A year after the publication of the first image of a black hole, the group behind this historic breakthrough is again with a whole new image.
This time, we are shown that the bottom of a colossal jet of excited fuel, or plasma, howls away from another black hole at a speed close to light.
The scene was really in the “background” of the single lens.
Scientists using the Event Horizon telescope describe the jet in the journal Astronomy & Astrophysics.
They say that their research on the home field, often known as 3C 279, will help them better understand the physics that determine behavior around black holes.
3C 279 is the period that astronomers chose for a quasar – the extraordinarily vivid core of a truly distant galaxy. It is about 5.5 billion light years from Earth.
It is well known and has been used because the objective of calibration was to align the efficiency of the eight particular EHT radio telescopes after they simultaneously made their amazing map of the supermassive black hole in the center of the Galaxy M87 .
The exceptional decision of the EHT – brought to such an impact with M87 – is once again bearing fruit with 3C 279, because we first see unrecognized options.
3C 279 also has a supermassive black hole in its coronary heart. It is about a billion times the mass of our Sun and its gravity attracts and shreds stars or fuel that close too much. These materials will likely accumulate on a disc that winds through the hole, but some of them are again projected into the house alongside two jets moving in opposite directions.
In the previous photos of the 3C 279, we were able to detect the definition of the jet coming towards us (the one that moves in the other direction is simply not detected). But within the new EHT image, we are able to resolve the element close to the destination to which this jet leaves the black hole. In addition, this base space seems twisted and considerably offset from the main axis of the jet.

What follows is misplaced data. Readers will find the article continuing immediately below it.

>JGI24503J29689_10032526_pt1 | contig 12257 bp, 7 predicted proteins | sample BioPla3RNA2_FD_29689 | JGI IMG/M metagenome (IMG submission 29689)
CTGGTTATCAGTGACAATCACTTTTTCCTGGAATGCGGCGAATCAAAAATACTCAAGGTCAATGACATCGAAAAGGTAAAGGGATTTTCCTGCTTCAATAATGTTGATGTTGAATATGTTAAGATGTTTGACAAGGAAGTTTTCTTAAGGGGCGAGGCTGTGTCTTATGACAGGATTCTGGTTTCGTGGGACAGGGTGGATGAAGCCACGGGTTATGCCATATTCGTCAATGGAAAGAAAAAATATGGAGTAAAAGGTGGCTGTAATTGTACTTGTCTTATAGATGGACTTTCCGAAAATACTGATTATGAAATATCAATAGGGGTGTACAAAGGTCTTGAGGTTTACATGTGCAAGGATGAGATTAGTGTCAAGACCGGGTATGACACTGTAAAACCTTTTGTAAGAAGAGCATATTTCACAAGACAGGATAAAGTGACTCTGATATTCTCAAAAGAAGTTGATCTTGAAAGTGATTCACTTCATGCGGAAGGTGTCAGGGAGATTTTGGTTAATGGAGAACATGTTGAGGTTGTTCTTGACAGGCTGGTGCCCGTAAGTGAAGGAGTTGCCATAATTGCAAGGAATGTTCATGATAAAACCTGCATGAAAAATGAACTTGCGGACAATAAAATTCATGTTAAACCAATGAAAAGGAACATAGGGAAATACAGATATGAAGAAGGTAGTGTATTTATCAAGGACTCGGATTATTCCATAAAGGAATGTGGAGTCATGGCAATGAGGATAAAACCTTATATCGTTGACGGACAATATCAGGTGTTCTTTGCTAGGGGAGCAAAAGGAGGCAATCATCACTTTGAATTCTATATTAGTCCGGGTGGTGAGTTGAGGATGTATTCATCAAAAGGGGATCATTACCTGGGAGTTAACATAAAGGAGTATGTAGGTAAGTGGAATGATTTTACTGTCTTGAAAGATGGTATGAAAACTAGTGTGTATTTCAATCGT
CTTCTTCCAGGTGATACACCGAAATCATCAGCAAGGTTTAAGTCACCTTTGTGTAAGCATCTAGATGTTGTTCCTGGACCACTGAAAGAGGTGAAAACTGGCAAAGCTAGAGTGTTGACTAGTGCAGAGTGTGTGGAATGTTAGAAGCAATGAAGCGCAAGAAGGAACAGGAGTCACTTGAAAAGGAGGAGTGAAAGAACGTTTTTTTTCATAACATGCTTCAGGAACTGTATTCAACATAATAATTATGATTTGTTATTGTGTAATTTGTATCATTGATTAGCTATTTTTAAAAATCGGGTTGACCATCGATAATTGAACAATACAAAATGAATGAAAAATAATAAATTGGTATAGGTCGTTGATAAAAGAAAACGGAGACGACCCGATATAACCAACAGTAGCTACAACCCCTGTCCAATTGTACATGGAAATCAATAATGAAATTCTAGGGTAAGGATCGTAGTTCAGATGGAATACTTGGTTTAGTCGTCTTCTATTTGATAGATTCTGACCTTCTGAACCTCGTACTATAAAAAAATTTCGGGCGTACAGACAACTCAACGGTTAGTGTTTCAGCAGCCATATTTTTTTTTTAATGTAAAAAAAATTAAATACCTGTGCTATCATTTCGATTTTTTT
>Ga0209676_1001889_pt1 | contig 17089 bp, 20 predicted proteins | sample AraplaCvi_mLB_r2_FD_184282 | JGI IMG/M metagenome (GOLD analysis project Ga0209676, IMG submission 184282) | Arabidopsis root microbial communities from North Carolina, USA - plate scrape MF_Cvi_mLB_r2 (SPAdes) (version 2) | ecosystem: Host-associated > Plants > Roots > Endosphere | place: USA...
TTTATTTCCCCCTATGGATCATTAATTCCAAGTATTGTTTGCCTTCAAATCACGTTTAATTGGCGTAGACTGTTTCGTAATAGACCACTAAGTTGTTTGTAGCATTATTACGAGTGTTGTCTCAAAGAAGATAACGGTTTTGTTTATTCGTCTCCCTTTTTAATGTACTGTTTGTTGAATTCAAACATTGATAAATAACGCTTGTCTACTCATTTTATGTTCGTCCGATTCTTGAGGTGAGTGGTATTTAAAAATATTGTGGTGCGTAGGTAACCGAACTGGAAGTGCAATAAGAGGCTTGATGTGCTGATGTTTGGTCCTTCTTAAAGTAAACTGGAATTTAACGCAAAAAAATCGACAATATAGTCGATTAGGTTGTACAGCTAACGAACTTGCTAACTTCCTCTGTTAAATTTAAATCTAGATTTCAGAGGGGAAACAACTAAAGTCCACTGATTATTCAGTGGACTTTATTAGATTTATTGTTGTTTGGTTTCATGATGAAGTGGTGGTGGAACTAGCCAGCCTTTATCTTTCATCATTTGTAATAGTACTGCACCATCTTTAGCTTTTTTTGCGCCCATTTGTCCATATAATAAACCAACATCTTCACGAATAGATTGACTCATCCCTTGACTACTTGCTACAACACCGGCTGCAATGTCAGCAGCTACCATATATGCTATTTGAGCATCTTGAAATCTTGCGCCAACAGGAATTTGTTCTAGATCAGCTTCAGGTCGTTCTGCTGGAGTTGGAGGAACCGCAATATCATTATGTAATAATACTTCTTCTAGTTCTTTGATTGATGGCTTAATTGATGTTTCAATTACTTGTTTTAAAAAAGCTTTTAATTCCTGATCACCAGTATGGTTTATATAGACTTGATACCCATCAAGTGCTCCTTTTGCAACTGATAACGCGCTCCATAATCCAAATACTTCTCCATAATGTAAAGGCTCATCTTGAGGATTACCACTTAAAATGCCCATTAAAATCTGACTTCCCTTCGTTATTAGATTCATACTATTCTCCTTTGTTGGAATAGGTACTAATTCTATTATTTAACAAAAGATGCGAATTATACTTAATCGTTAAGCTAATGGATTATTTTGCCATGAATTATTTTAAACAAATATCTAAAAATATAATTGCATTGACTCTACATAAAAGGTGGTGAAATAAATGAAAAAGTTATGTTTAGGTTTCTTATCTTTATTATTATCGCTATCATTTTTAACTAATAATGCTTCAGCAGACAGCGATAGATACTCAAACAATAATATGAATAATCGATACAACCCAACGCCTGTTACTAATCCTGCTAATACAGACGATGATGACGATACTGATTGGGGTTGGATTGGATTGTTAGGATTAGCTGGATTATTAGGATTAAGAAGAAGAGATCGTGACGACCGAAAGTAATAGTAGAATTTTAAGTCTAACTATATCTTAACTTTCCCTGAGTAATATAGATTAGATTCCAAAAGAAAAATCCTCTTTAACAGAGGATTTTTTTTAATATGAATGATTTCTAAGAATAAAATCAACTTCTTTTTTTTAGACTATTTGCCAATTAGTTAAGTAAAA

“It’s curious,” said Dr. Ziri Younsi, member of the EHT collaboration. “We see a region which is actually quite close to the black hole. It could be an interaction layer where the jet couples to the accretion disc and extracts all its energy from the black hole.
“We don’t really see how the jets are propelled by black holes. Black holes, after spinning quickly, are probably the most environmentally friendly power liberators in the Universe, but the mechanism by which the jet can extract this power is unknown. There are a number of concepts, but we are undecided, but which one is the most appropriate, “the researcher from University College London, UK, told BBC News.
The information in the photos for M87 and 3C 279 was collected by the ENT’s widely dispersed radio telescope network in 2017. The company continued to collect information about the supermassive black hole that exists at the center of our personal galaxy , the Milky Way .
“We have this data – from a region we call Sagittarius A *,” said Dr. Younsi. “We are working on it at the moment and although we have preliminary results, these cannot be shared at the moment. We hope to have something perhaps before the end of this year.” The group is ready to focus on this assessment because of the observation time he had reserved on the EHT chart for this year bought canceled in the coronavirus epidemic.
A PDF of the A&A document describing 3C 279 is available here. Its main creator is Dr. Jae-Young Kim of the Max Planck Institute for Radio Astronomy in Bonn, Germany.
The Event Horizon telescope is a “virtual telescope” that links to a wide variety of radio receivers – from the South Pole, to Hawaii, the Americas and Europe. It uses a method known as very long base matrix interferometry (VLBI). This combines observations from the dispersed community to mimic a telescope aperture which can produce the essential decision to understand a pinprick in the sky. For EHT, this pinprick is measured in microarcseconds.
To transmit such efficiency to most people, the EHT team members talk about the sharpness of the imagination and the premonitory as being equal to seeing from Earth a thing the size of a grapefruit on the ground from the moon.